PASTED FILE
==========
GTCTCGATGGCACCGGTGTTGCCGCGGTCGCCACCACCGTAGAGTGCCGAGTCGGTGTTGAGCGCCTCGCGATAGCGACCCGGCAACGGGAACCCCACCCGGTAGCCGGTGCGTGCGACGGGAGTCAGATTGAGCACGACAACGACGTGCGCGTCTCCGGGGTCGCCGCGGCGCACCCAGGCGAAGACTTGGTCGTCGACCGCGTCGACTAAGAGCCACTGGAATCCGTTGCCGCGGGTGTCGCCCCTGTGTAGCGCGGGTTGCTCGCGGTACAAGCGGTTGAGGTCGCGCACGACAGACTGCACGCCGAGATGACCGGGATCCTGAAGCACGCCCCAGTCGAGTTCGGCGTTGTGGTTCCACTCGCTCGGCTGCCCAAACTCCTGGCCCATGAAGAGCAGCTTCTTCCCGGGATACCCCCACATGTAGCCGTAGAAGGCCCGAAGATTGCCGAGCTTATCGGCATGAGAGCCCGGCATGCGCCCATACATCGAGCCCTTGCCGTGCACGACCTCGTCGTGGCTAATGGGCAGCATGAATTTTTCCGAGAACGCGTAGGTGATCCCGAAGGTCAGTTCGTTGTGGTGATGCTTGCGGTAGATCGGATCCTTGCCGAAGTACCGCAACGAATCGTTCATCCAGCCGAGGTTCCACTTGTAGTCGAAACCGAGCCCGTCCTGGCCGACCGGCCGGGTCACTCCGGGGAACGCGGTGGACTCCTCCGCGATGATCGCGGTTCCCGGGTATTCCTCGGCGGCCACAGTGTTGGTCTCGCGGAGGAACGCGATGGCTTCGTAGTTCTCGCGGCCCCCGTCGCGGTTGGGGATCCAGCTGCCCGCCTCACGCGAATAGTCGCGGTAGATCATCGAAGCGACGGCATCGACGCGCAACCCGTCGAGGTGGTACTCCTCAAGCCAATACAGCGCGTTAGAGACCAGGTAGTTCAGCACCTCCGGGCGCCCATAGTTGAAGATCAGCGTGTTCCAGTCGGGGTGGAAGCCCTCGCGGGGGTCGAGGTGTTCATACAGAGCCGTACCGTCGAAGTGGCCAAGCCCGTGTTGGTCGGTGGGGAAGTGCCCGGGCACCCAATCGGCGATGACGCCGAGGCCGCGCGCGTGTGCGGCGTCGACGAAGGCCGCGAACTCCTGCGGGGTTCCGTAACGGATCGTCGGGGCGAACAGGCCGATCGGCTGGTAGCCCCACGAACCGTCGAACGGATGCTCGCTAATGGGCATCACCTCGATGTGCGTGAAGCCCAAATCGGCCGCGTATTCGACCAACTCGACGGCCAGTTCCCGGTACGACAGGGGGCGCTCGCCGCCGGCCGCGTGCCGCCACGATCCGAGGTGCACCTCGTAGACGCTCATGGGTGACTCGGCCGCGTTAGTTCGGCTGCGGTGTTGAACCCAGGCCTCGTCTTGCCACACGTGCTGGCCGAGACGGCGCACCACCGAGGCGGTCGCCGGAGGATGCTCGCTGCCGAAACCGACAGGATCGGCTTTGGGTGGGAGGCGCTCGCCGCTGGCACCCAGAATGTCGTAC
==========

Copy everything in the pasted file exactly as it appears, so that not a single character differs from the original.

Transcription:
GTCTCGATGGCACCGGTGTTGCCGCGGTCGCCACCACCGTAGAGTGCCGAGTCGGTGTTGAGCGCCTCGCGATAGCGACCCGGCAACGGGAACCCCACCCGGTAGCCGGTGCGTGCGACGGGAGTCAGATTGAGCACGACAACGACGTGCGCGTCTCCGGGGTCGCCGCGGCGCACCCAGGCGAAGACTTGGTCGTCGACCGCGTCGACTAAGAGCCACTGGAATCCGTTGCCGCGGGTGTCGCCCCTGTGTAGCGCGGGTTGCTCGCGGTACAAGCGGTTGAGGTCGCGCACGACAGACTGCACGCCGAGATGACCGGGATCCTGAAGCACGCCCCAGTCGAGTTCGGCGTTGTGGTTCCACTCGCTCGGCTGCCCAAACTCCTGGCCCATGAAGAGCAGCTTCTTCCCGGGATACCCCCACATGTAGCCGTAGAAGGCCCGAAGATTGCCGAGCTTATCGGCATGAGAGCCCGGCATGCGCCCATACATCGAGCCCTTGCCGTGCACGACCTCGTCGTGGCTAATGGGCAGCATGAATTTTTCCGAGAACGCGTAGGTGATCCCGAAGGTCAGTTCGTTGTGGTGATGCTTGCGGTAGATCGGATCCTTGCCGAAGTACCGCAACGAATCGTTCATCCAGCCGAGGTTCCACTTGTAGTCGAAACCGAGCCCGTCCTGGCCGACCGGCCGGGTCACTCCGGGGAACGCGGTGGACTCCTCCGCGATGATCGCGGTTCCCGGGTATTCCTCGGCGGCCACAGTGTTGGTCTCGCGGAGGAACGCGATGGCTTCGTAGTTCTCGCGGCCCCCGTCGCGGTTGGGGATCCAGCTGCCCGCCTCACGCGAATAGTCGCGGTAGATCATCGAAGCGACGGCATCGACGCGCAACCCGTCGAGGTGGTACTCCTCAAGCCAATACAGCGCGTTAGAGACCAGGTAGTTCAGCACCTCCGGGCGCCCATAGTTGAAGATCAGCGTGTTCCAGTCGGGGTGGAAGCCCTCGCGGGGGTCGAGGTGTTCATACAGAGCCGTACCGTCGAAGTGGCCAAGCCCGTGTTGGTCGGTGGGGAAGTGCCCGGGCACCCAATCGGCGATGACGCCGAGGCCGCGCGCGTGTGCGGCGTCGACGAAGGCCGCGAACTCCTGCGGGGTTCCGTAACGGATCGTCGGGGCGAACAGGCCGATCGGCTGGTAGCCCCACGAACCGTCGAACGGATGCTCGCTAATGGGCATCACCTCGATGTGCGTGAAGCCCAAATCGGCCGCGTATTCGACCAACTCGACGGCCAGTTCCCGGTACGACAGGGGGCGCTCGCCGCCGGCCGCGTGCCGCCACGATCCGAGGTGCACCTCGTAGACGCTCATGGGTGACTCGGCCGCGTTAGTTCGGCTGCGGTGTTGAACCCAGGCCTCGTCTTGCCACACGTGCTGGCCGAGACGGCGCACCACCGAGGCGGTCGCCGGAGGATGCTCGCTGCCGAAACCGACAGGATCGGCTTTGGGTGGGAGGCGCTCGCCGCTGGCACCCAGAATGTCGTAC